Note: This commentary was delivered by PFM President Mark Earley.
In about a month, Hollywood will bring the second book of C. S. Lewis's Chronicles of Narnia to the silver screen. And whether you are a parent introducing your kids to Narnia for the first time, or looking for an excuse to recapture the magical wonder of your own childhood, it is a good time to dust off a copy of Prince Caspian. While you will not find the spiritual lessons in Prince Caspian quite as obvious as those you remember from The Lion, the Witch, and the Wardrobe, you will find plenty of profound truths about the Christian faith-delivered in a way that only the master, C. S. Lewis, could do.
The saga of Prince Caspian unfolds in a world hundreds of years removed from the Narnia of The Lion, the Witch, and the Wardrobe. In this age into which the Pevensie children are suddenly thrust, the evil King Miraz reigns and only a remnant of people actually believe those childish stories of Aslan, the Stone Table, and a time when animals talked.
Like Lucy, Edmund, Susan, and Peter, we enter a world of skepticism that is very much like our own. Let's just say that the best-selling books in Miraz's kingdom could easily have been titled The Aslan Delusion and Aslan Is Not Great. Like our children, young Caspian grows up in an age when most people say, "Who actually believes in Aslan nowadays?"
As in the previous stories of Narnia, a cosmic battle between good and evil continues to rage. But unlike the direct head-to-head conflict between Aslan and the White Witch, the conflict in Prince Caspian is being waged between the followers of the opposing powers. On this cosmic stage, individual faith is tested. Will Prince Caspian believe in the stories of Narnia? Will Lucy follow what she believes to be Aslan?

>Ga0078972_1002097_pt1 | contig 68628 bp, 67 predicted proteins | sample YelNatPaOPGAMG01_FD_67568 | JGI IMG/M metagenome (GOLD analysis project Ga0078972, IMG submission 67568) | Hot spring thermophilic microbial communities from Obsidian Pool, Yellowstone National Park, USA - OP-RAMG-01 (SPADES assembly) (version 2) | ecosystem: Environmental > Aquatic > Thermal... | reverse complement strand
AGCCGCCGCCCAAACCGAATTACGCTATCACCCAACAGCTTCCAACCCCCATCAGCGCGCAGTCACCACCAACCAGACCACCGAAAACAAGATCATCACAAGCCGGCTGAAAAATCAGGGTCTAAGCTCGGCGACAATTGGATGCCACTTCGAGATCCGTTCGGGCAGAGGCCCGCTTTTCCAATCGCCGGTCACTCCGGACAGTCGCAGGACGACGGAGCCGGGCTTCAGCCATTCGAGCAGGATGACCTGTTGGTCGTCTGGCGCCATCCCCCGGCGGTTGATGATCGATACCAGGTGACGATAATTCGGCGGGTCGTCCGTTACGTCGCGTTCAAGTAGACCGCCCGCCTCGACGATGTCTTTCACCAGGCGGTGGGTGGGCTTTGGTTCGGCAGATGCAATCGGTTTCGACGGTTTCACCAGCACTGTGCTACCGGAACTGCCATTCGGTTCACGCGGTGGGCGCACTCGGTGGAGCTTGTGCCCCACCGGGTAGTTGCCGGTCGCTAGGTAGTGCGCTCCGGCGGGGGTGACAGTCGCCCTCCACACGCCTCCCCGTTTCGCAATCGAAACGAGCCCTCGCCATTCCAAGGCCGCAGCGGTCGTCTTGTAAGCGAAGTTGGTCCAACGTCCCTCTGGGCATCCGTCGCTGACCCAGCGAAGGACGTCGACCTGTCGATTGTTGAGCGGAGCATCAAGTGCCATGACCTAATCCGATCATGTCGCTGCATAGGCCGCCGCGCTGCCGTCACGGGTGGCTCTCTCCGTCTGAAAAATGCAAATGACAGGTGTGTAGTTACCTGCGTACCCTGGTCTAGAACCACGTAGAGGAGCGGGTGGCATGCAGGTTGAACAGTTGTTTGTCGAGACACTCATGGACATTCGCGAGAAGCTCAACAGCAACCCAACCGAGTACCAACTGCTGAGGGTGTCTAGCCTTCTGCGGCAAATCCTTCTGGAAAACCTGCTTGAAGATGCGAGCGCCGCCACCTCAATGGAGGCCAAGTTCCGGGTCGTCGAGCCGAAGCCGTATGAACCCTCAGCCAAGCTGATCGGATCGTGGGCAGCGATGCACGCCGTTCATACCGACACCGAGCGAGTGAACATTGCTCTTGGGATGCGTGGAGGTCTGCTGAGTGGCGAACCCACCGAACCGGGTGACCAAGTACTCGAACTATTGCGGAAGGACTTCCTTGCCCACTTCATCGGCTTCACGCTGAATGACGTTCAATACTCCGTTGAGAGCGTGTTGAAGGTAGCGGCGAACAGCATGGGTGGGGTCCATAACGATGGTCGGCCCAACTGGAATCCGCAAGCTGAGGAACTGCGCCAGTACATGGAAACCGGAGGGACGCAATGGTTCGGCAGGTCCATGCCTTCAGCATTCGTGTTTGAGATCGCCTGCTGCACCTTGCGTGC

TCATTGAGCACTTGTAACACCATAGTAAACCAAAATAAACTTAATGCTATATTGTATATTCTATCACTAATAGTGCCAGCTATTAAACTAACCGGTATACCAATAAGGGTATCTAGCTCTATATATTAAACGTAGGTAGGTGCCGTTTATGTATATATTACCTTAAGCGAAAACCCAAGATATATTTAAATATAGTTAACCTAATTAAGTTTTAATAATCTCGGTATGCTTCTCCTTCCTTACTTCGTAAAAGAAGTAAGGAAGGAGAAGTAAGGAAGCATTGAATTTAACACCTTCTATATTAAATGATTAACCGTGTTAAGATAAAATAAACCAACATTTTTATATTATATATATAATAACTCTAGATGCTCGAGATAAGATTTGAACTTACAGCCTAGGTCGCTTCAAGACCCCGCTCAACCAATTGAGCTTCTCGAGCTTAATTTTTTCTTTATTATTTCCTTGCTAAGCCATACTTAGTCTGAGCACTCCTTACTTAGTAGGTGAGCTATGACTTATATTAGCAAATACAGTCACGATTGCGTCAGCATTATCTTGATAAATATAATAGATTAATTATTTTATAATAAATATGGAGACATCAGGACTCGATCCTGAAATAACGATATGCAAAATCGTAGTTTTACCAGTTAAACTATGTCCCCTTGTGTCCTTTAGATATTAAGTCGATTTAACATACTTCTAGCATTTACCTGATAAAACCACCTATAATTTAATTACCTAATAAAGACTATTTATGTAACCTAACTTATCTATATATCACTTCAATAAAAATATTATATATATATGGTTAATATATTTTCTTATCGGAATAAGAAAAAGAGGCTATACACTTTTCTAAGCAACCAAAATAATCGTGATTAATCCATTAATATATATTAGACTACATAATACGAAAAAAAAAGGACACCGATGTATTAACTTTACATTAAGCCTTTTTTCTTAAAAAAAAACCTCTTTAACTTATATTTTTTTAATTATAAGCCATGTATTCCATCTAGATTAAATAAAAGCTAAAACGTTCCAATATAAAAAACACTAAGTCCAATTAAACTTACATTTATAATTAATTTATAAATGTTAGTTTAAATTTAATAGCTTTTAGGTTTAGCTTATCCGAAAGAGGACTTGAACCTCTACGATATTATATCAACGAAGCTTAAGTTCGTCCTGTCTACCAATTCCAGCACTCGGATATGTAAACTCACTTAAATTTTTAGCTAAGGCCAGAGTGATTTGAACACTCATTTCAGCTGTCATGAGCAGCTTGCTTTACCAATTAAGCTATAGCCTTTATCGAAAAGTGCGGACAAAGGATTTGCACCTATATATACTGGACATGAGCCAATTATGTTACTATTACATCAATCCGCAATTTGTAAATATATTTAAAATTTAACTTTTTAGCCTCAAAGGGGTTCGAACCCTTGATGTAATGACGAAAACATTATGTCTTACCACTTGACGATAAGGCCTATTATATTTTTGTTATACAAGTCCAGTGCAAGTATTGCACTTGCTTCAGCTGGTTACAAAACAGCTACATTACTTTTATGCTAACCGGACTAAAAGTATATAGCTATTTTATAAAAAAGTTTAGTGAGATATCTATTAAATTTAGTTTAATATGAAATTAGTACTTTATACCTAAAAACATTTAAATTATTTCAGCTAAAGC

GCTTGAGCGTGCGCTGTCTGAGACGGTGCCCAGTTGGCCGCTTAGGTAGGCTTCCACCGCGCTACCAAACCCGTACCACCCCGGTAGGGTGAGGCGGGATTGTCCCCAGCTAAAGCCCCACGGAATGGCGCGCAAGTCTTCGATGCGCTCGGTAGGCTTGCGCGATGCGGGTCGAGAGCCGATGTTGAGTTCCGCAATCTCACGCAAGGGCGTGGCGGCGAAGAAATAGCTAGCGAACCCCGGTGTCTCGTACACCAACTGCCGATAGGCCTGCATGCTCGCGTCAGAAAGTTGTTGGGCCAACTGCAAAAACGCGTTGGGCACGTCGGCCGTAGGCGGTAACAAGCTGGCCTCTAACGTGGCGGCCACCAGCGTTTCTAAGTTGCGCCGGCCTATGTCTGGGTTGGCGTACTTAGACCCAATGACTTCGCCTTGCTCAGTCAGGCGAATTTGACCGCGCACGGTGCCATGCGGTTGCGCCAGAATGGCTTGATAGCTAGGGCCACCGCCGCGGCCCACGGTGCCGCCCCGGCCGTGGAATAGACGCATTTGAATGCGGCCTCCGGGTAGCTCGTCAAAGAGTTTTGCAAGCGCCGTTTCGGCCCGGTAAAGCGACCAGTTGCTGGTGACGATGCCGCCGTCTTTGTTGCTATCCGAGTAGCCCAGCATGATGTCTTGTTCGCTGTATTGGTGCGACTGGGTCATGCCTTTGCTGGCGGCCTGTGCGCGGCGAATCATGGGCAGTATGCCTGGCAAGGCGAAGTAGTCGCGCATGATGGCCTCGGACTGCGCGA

Here is something with which Christians today can certainly relate. It is one thing to be among the first witnesses who exult in the risen Christ. It is quite another to act out of faith when the stories of His witnesses are so many centuries removed from our world. As Jesus told doubting Thomas, "Blessed are those who have not seen, and yet have believed" (John 20:29). This is our world, and this is the world of Caspian, as well.
In this tale, as much as we learn about faith and doubt, there is also much to learn about the nature of Jesus. As Leland Ryken and Marjorie Mead put in the newly released, A Reader's Guide to Caspian, what Aslan is like is the "primary theological question of Prince Caspian." And in it we find several answers that apply to our own Christian walk.
After not seeing Aslan for a long time, when the children are finally reunited, Lewis tells us that the children "felt as glad as anyone can who feels afraid, and as afraid as anyone can who feels glad."
I do not have time to share all the riches to be gleaned from reading or re-reading Prince Caspian. So whether it is for your own spiritual growth or that of your children's, or simply being prepared to talk about the deeper spiritual themes with a friend, use the impending release of the film as a reason to return to Narnia. I promise, you will be glad you did.